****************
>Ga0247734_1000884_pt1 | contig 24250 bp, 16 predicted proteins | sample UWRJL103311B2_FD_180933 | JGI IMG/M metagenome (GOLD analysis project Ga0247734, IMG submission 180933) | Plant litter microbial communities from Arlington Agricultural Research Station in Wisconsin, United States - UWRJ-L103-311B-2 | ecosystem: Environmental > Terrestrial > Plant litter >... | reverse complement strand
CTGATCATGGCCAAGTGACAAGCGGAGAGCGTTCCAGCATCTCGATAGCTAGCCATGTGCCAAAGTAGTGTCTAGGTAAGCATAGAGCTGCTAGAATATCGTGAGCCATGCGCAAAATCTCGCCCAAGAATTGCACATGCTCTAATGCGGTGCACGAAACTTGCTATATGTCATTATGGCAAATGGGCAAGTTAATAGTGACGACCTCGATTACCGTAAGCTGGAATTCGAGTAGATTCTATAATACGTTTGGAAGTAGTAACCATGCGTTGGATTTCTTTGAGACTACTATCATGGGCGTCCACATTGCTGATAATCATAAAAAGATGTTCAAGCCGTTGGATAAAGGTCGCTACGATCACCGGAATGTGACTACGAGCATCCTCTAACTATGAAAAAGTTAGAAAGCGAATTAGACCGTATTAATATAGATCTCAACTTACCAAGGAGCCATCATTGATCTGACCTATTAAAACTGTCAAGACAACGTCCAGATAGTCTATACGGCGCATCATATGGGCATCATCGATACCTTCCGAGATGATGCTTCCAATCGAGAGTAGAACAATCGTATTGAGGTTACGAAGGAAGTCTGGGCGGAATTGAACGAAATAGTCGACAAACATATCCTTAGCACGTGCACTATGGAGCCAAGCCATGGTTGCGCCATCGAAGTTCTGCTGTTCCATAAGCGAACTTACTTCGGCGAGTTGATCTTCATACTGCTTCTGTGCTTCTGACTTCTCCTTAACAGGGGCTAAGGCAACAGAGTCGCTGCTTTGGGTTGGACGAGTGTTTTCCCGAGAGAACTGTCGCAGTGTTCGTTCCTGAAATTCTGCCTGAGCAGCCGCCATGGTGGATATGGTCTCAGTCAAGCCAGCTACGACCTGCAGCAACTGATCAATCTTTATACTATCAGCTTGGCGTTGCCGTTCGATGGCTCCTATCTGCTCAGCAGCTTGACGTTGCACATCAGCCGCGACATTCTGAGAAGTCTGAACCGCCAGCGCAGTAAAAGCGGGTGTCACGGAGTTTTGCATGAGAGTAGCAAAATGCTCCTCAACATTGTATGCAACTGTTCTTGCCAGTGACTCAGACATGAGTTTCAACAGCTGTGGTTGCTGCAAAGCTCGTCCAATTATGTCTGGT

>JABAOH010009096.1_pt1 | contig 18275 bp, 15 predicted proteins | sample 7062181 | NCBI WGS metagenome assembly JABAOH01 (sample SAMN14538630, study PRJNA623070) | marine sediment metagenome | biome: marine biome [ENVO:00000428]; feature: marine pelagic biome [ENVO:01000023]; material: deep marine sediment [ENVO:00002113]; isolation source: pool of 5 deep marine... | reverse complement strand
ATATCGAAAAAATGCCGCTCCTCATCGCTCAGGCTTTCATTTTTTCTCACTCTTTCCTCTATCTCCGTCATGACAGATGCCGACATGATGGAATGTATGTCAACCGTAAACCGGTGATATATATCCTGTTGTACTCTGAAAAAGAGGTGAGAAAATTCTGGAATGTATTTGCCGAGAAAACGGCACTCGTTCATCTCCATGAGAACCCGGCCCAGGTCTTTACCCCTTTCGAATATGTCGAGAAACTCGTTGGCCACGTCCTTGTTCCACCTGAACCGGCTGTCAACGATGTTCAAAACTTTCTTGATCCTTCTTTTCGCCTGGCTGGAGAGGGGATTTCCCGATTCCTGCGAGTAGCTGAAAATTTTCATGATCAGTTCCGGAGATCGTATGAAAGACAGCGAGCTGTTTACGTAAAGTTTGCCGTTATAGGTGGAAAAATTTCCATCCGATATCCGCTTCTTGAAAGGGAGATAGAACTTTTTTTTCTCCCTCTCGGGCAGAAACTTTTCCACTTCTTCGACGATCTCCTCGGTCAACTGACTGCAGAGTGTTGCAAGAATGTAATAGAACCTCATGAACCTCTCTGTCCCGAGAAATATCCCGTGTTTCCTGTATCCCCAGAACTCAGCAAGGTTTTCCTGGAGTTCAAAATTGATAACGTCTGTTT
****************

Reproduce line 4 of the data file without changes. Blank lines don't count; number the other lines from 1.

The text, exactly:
ATATCGAAAAAATGCCGCTCCTCATCGCTCAGGCTTTCATTTTTTCTCACTCTTTCCTCTATCTCCGTCATGACAGATGCCGACATGATGGAATGTATGTCAACCGTAAACCGGTGATATATATCCTGTTGTACTCTGAAAAAGAGGTGAGAAAATTCTGGAATGTATTTGCCGAGAAAACGGCACTCGTTCATCTCCATGAGAACCCGGCCCAGGTCTTTACCCCTTTCGAATATGTCGAGAAACTCGTTGGCCACGTCCTTGTTCCACCTGAACCGGCTGTCAACGATGTTCAAAACTTTCTTGATCCTTCTTTTCGCCTGGCTGGAGAGGGGATTTCCCGATTCCTGCGAGTAGCTGAAAATTTTCATGATCAGTTCCGGAGATCGTATGAAAGACAGCGAGCTGTTTACGTAAAGTTTGCCGTTATAGGTGGAAAAATTTCCATCCGATATCCGCTTCTTGAAAGGGAGATAGAACTTTTTTTTCTCCCTCTCGGGCAGAAACTTTTCCACTTCTTCGACGATCTCCTCGGTCAACTGACTGCAGAGTGTTGCAAGAATGTAATAGAACCTCATGAACCTCTCTGTCCCGAGAAATATCCCGTGTTTCCTGTATCCCCAGAACTCAGCAAGGTTTTCCTGGAGTTCAAAATTGATAACGTCTGTTT